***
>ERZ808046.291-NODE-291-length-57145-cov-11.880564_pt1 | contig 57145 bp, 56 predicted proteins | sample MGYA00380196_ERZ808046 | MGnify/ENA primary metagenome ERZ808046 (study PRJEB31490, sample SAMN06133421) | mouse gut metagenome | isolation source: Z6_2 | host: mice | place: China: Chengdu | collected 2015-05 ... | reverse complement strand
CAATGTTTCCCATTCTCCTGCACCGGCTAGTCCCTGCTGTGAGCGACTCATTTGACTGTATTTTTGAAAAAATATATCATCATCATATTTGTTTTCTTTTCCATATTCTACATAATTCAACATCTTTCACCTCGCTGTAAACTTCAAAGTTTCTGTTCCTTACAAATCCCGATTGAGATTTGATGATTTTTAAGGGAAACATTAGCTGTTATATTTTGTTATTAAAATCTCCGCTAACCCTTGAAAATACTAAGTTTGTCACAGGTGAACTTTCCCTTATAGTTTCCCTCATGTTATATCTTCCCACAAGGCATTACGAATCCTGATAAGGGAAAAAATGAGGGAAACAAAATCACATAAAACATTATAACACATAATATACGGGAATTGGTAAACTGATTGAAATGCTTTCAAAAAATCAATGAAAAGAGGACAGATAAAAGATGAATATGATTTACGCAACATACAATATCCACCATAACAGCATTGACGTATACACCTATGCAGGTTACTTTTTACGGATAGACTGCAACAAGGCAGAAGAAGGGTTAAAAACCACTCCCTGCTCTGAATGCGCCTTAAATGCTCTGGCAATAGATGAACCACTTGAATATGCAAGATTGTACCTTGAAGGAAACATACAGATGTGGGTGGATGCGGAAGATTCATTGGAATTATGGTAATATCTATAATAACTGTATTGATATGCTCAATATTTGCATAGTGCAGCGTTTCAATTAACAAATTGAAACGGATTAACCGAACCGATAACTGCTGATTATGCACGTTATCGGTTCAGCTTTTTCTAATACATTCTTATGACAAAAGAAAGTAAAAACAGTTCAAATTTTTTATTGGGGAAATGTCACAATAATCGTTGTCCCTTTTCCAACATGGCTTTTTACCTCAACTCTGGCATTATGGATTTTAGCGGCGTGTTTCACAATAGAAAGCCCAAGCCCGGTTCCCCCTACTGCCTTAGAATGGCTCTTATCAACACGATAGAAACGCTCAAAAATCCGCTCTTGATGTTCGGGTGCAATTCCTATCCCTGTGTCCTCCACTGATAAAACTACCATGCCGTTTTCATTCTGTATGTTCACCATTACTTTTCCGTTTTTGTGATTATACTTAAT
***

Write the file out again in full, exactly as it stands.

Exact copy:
>ERZ808046.291-NODE-291-length-57145-cov-11.880564_pt1 | contig 57145 bp, 56 predicted proteins | sample MGYA00380196_ERZ808046 | MGnify/ENA primary metagenome ERZ808046 (study PRJEB31490, sample SAMN06133421) | mouse gut metagenome | isolation source: Z6_2 | host: mice | place: China: Chengdu | collected 2015-05 ... | reverse complement strand
CAATGTTTCCCATTCTCCTGCACCGGCTAGTCCCTGCTGTGAGCGACTCATTTGACTGTATTTTTGAAAAAATATATCATCATCATATTTGTTTTCTTTTCCATATTCTACATAATTCAACATCTTTCACCTCGCTGTAAACTTCAAAGTTTCTGTTCCTTACAAATCCCGATTGAGATTTGATGATTTTTAAGGGAAACATTAGCTGTTATATTTTGTTATTAAAATCTCCGCTAACCCTTGAAAATACTAAGTTTGTCACAGGTGAACTTTCCCTTATAGTTTCCCTCATGTTATATCTTCCCACAAGGCATTACGAATCCTGATAAGGGAAAAAATGAGGGAAACAAAATCACATAAAACATTATAACACATAATATACGGGAATTGGTAAACTGATTGAAATGCTTTCAAAAAATCAATGAAAAGAGGACAGATAAAAGATGAATATGATTTACGCAACATACAATATCCACCATAACAGCATTGACGTATACACCTATGCAGGTTACTTTTTACGGATAGACTGCAACAAGGCAGAAGAAGGGTTAAAAACCACTCCCTGCTCTGAATGCGCCTTAAATGCTCTGGCAATAGATGAACCACTTGAATATGCAAGATTGTACCTTGAAGGAAACATACAGATGTGGGTGGATGCGGAAGATTCATTGGAATTATGGTAATATCTATAATAACTGTATTGATATGCTCAATATTTGCATAGTGCAGCGTTTCAATTAACAAATTGAAACGGATTAACCGAACCGATAACTGCTGATTATGCACGTTATCGGTTCAGCTTTTTCTAATACATTCTTATGACAAAAGAAAGTAAAAACAGTTCAAATTTTTTATTGGGGAAATGTCACAATAATCGTTGTCCCTTTTCCAACATGGCTTTTTACCTCAACTCTGGCATTATGGATTTTAGCGGCGTGTTTCACAATAGAAAGCCCAAGCCCGGTTCCCCCTACTGCCTTAGAATGGCTCTTATCAACACGATAGAAACGCTCAAAAATCCGCTCTTGATGTTCGGGTGCAATTCCTATCCCTGTGTCCTCCACTGATAAAACTACCATGCCGTTTTCATTCTGTATGTTCACCATTACTTTTCCGTTTTTGTGATTATACTTAAT